The Final Six Labors of Herakles, from the East Side of the Temple of Zeus at Olympia, ca. 450 BC

Restored in Color by Holmes Bryant Based on the Physical Evidence.
All Twelve Labors Chronicle and Celebrate Mankind's Rebellion against Noah and His God after the Flood.

East Side Labor One

Herakles seventh labor, the Erymanthian Boar, restored in 3D. Herakles seventh labor, the Erymanthian Boar, original.

Herakles means "the glory of Hera," and by embracing and spreading Zeus-religion, he did restore her glory as the wife of Zeus and the original serpent-friendly Eve in paradise. As a story-telling device, Greek artists and poets made Hera out to be resentful that Athena, the post-Flood reborn serpent-friendly Eve, received more glory from Herakles than she. Throughout his life and labors, Athena encouraged Herakles while Hera opposed him.

Hera kept Herakles from being born just long enough so that his weakling cousin, Eurystheus, would be born ahead of him and become king in his stead. Then, when Hera drove Herakles so mad that he murdered his wife and children, she saw to it that as punishment and humiliation for his crimes, he had to perform whatever labors King Eurystheus demanded. The capture of the boar of Eurymanthia expresses the boiling animosity Herakles carried toward his cousin, Eurystheus.

Vase-painting of Herakles and the Erymanthian Boar.

Most extant vases of the subject, as above, and the metope, depicted Herakles about to dump the captured beast on the frightened Eurystheus. Athena's presence shows her approval of Herakles' scoffing at authority, any authority but her own.

East Side Labor Two

Herakles eighth labor, the Mares of Diomedes, restored in 3D. Herakles eighth labor, the Mares of Diomedes, original.

Diomedes, a king in Thrace, fed his mares on human flesh. Herakles, with the company of friends, seized the animals and entrusted them to his friend Abderos. Abderos turned his back once too often, and the mares ate him. Herakles built the town of Abdera to honor his friend.

On the vase-scene, a head and arm hang from the mouth of the man-eating horse. It could be Herakles' unfortunate friend, Abderos, or Diomedes himself, because Herakles killed Diomedes and fed him to his horses. The mares became tame after they ate their master and Herakles set them free. Later, wild beasts killed them on Mount Olympus.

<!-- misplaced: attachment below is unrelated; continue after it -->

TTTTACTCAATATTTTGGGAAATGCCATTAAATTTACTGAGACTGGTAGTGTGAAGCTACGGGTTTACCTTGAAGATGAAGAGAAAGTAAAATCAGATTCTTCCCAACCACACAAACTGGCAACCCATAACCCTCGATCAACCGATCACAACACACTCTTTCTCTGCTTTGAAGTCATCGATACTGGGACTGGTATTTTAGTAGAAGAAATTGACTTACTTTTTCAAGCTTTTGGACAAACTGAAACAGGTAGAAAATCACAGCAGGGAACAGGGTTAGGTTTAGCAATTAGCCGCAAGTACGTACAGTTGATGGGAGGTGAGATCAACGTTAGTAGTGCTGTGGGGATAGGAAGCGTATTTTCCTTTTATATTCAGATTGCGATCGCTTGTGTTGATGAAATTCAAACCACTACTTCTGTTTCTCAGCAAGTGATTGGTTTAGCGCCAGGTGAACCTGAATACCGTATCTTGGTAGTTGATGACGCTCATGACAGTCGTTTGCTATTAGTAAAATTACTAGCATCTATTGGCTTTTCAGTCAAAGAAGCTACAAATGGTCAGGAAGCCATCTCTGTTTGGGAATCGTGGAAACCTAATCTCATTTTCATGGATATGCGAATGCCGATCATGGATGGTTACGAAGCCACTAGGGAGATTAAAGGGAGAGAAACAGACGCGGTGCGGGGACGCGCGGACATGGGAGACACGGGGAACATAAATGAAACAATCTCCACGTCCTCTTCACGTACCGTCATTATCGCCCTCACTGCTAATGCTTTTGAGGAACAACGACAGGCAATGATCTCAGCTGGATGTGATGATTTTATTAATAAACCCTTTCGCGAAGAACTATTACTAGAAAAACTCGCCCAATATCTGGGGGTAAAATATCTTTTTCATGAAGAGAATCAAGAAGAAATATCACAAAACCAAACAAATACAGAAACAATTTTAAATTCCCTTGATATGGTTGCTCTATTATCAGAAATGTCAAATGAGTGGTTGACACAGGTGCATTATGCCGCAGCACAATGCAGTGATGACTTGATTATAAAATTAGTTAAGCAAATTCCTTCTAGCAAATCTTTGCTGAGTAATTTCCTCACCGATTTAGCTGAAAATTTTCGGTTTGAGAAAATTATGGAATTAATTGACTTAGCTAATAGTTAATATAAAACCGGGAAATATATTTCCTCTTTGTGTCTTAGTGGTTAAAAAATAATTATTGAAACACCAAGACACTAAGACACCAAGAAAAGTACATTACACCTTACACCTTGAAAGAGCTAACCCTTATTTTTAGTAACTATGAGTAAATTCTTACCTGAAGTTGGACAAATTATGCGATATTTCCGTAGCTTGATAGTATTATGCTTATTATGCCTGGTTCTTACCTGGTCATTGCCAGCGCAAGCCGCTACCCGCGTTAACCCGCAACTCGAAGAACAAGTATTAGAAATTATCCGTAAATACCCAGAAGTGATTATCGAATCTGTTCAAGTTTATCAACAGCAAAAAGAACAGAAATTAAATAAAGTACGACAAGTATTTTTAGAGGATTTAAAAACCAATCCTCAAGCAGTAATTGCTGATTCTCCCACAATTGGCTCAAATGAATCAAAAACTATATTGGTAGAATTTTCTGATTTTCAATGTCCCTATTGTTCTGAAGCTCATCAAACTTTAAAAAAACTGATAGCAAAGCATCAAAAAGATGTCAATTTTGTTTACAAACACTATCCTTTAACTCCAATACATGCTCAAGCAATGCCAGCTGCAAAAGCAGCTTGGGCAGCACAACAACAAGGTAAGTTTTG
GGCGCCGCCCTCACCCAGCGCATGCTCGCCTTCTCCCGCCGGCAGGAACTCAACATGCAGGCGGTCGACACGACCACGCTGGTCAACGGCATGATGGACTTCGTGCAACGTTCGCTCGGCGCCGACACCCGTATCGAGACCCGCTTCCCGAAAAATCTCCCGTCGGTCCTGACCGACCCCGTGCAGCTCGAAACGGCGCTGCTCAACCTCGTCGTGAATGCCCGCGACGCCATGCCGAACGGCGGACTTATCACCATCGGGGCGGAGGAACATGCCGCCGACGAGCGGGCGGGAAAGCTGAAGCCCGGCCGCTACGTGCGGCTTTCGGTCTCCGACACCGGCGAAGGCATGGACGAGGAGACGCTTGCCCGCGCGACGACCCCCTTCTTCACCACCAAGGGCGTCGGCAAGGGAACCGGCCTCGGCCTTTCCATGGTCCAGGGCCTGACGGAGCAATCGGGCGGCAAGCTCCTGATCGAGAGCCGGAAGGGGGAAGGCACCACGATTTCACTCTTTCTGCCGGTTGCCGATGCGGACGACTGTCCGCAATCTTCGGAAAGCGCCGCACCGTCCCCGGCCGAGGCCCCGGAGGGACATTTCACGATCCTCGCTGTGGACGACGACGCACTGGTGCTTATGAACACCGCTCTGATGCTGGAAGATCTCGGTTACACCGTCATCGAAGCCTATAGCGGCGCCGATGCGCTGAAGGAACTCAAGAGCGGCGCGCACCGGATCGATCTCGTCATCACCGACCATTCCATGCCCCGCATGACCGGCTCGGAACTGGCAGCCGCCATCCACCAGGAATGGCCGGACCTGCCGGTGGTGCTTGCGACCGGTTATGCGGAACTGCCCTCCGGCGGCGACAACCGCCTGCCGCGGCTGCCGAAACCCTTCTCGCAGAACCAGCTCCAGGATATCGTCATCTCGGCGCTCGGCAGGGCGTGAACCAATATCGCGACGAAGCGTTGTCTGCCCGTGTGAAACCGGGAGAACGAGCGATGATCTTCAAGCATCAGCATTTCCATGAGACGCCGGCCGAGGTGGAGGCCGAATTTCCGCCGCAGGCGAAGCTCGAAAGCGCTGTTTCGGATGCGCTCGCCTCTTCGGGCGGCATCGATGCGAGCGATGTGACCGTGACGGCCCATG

Vase-painting of Herakles and one of the man-eating Mares of Diomedes.

This labor is about Herakles conquering the region of Thrace on behalf of Zeus-religion and the line of Kain. The poets specifically mentioned that Diomedes was a son of Ares, the Greek version of Adam's and Eve's youngest son, Seth. And they also specifically mentioned that Herakles' friend, Abderos, was a son of Hermes, the Cush of Genesis.

East Side Labor Three

Herakles ninth labor, Three-Bodied Geryon, restored in 3D. Herakles ninth labor, Three-Bodied Geryon, original.

While all 12 metopes present a summary of the triumph of Zeus-religion, east metopes 3 and 4 present a summary within a summary. These were the two over the east entrance, and their message tied in directly with the great gold and ivory idol-image of Zeus inside. These two interrelated metopes explained, simply and graphically, how Herakles had enabled Zeus-religion to dominate the Greek world.

On east metope 3, Herakles kills the triple-bodied warrior, Geryon. There were no triple-bodied warriors in ancient days, any more than there are triple-bodied warriors today. And yet here we see Herakles, having beaten two of Geryon's bodies to death, about to mercilessly club the third. What could a triple-bodied man signify? Noah had three sons: Shem, Ham, and Japheth. Nimrod's rebellion came to fruition during the time of their rule, after the death of Noah. By killing the triple-bodied Geryon, Herakles is figuratively overcoming the spiritual authority of Noah's three sons. After their deaths, Herakles reigned unchallenged. But where did Herakles get his authority? The adjacent metope answers that question.

East Side Labor Four